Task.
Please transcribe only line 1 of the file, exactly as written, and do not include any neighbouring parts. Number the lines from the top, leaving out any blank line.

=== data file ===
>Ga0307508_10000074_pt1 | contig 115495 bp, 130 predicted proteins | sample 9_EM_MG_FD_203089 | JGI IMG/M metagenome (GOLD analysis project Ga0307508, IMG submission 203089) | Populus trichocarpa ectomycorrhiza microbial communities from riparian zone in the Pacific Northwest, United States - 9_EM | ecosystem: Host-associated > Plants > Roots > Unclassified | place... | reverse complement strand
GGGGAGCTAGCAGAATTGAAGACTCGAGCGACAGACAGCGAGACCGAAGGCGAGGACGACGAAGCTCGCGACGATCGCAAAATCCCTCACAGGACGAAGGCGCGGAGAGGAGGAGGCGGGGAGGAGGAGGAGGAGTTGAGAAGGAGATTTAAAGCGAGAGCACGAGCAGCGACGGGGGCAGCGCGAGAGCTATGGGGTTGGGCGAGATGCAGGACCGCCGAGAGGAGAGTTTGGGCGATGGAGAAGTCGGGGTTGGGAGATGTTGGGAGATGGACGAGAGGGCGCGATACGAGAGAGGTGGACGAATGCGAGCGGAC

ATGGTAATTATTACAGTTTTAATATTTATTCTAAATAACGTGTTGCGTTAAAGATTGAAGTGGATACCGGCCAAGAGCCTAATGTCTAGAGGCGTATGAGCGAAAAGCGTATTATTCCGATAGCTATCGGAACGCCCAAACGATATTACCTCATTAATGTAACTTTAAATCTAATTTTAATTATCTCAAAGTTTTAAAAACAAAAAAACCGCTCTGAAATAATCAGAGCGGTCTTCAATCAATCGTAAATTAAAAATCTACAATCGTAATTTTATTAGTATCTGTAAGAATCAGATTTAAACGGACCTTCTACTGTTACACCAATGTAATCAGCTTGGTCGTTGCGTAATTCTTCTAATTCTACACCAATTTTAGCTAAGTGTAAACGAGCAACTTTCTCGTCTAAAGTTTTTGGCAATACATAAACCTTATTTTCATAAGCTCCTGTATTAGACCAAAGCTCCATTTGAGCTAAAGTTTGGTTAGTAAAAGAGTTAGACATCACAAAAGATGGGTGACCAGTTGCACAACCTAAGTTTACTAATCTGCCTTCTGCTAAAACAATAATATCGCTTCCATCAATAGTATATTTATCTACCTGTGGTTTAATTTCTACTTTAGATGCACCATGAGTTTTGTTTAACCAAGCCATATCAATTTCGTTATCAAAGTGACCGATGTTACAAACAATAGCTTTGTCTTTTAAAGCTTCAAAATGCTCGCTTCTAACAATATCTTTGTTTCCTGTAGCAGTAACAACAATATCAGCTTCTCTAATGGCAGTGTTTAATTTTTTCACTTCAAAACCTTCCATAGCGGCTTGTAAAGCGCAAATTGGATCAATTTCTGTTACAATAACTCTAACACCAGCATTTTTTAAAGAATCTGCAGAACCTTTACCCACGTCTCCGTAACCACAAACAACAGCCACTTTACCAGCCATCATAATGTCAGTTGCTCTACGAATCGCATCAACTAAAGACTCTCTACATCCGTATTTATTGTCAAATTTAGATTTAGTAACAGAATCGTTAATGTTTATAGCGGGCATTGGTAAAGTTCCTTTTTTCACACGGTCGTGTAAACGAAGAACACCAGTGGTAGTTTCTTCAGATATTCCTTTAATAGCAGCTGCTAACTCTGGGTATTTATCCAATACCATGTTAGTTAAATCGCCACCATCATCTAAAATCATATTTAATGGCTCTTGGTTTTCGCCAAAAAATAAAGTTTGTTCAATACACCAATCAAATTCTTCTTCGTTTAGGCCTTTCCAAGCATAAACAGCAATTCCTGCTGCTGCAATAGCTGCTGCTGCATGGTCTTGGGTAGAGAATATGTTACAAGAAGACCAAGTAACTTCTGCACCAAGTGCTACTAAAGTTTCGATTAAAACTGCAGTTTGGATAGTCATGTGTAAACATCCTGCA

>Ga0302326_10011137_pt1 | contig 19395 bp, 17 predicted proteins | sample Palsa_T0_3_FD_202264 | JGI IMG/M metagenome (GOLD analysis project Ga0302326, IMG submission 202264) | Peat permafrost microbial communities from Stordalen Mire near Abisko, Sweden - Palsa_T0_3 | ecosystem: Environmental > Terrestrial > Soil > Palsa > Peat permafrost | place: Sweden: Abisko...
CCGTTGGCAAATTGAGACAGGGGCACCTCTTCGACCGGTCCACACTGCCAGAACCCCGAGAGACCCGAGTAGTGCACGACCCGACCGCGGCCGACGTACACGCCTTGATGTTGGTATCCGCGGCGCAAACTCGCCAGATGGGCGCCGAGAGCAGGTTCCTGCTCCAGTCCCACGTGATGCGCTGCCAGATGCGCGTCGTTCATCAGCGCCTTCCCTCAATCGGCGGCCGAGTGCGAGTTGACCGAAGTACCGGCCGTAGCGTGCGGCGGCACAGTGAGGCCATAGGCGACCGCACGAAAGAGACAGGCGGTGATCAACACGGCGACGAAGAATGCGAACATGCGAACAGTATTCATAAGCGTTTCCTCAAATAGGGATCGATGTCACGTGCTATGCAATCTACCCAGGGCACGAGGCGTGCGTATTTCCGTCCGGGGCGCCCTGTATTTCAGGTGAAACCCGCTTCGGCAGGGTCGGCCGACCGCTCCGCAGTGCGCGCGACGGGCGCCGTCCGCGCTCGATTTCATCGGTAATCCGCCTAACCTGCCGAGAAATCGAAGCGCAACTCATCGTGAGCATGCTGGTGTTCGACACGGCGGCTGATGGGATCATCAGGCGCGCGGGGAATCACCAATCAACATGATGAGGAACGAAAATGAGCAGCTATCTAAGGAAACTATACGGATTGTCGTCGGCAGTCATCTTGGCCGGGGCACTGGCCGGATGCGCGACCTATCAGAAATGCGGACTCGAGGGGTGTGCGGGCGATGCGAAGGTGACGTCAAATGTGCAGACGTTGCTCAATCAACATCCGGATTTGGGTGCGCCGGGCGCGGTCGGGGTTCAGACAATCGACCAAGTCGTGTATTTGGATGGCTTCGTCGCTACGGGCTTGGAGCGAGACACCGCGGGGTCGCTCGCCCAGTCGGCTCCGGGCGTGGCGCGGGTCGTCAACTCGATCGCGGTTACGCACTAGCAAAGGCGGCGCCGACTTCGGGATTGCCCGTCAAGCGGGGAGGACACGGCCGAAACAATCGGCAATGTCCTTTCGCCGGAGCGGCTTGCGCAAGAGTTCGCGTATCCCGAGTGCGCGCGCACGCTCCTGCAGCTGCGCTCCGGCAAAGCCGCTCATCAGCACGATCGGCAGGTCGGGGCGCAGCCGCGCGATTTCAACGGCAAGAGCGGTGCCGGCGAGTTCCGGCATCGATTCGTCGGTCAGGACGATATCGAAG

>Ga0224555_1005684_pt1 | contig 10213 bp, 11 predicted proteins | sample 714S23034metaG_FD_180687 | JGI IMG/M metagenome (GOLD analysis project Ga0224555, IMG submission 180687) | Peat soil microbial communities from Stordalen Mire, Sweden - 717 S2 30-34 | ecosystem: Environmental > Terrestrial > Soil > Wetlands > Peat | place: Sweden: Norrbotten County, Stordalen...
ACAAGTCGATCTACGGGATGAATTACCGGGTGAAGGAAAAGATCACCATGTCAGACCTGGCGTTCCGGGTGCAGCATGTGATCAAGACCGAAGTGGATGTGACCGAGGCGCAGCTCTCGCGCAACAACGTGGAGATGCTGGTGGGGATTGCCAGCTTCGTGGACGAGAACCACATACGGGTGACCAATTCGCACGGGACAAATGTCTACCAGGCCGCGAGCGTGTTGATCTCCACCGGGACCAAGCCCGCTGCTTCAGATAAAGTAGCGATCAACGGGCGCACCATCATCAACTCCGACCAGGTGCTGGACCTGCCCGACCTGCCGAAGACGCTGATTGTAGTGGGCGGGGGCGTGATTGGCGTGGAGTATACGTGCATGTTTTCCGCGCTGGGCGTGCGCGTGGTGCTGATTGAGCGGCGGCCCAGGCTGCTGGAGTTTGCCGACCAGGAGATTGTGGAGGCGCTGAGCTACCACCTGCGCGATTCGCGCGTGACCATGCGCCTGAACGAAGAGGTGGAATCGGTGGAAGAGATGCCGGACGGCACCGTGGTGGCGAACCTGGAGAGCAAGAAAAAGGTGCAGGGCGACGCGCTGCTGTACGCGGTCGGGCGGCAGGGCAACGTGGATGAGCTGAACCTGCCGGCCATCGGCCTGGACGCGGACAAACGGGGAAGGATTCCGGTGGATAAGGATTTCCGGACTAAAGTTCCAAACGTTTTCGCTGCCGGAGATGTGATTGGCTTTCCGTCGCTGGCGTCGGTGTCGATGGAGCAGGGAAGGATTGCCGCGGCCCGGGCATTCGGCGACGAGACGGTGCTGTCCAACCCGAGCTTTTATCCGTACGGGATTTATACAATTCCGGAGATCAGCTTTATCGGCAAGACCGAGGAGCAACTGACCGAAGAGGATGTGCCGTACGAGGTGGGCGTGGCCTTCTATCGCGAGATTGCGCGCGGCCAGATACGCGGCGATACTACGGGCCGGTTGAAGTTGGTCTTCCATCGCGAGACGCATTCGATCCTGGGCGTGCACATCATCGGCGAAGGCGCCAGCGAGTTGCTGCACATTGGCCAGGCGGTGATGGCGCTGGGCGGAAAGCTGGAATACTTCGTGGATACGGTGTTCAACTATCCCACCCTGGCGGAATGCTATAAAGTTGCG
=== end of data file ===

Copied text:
>Ga0307508_10000074_pt1 | contig 115495 bp, 130 predicted proteins | sample 9_EM_MG_FD_203089 | JGI IMG/M metagenome (GOLD analysis project Ga0307508, IMG submission 203089) | Populus trichocarpa ectomycorrhiza microbial communities from riparian zone in the Pacific Northwest, United States - 9_EM | ecosystem: Host-associated > Plants > Roots > Unclassified | place... | reverse complement strand